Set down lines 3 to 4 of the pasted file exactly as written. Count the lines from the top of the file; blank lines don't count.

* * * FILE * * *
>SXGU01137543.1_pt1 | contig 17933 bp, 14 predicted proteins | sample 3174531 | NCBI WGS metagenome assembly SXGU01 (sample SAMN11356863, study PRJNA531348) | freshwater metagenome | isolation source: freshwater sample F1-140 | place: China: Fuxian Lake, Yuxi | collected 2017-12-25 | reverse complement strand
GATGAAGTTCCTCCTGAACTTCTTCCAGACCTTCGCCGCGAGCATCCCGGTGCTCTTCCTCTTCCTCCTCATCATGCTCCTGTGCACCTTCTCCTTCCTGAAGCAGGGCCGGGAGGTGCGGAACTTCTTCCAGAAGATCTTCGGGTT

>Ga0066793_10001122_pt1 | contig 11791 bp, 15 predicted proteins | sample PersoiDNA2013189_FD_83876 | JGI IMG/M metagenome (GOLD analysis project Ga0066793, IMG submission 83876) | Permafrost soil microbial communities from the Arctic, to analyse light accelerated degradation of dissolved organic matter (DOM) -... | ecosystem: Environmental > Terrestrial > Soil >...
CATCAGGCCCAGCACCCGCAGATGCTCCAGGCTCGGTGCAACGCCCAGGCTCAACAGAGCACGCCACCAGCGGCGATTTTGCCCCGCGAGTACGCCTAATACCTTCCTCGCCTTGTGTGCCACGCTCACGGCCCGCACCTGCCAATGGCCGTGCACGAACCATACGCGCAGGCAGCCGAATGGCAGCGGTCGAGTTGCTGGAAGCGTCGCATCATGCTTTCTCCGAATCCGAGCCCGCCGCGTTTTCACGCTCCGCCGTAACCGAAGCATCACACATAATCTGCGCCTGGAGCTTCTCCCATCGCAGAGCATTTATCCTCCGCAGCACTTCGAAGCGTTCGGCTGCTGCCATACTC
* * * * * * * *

>Ga0066793_10001122_pt1 | contig 11791 bp, 15 predicted proteins | sample PersoiDNA2013189_FD_83876 | JGI IMG/M metagenome (GOLD analysis project Ga0066793, IMG submission 83876) | Permafrost soil microbial communities from the Arctic, to analyse light accelerated degradation of dissolved organic matter (DOM) -... | ecosystem: Environmental > Terrestrial > Soil >...
CATCAGGCCCAGCACCCGCAGATGCTCCAGGCTCGGTGCAACGCCCAGGCTCAACAGAGCACGCCACCAGCGGCGATTTTGCCCCGCGAGTACGCCTAATACCTTCCTCGCCTTGTGTGCCACGCTCACGGCCCGCACCTGCCAATGGCCGTGCACGAACCATACGCGCAGGCAGCCGAATGGCAGCGGTCGAGTTGCTGGAAGCGTCGCATCATGCTTTCTCCGAATCCGAGCCCGCCGCGTTTTCACGCTCCGCCGTAACCGAAGCATCACACATAATCTGCGCCTGGAGCTTCTCCCATCGCAGAGCATTTATCCTCCGCAGCACTTCGAAGCGTTCGGCTGCTGCCATACTC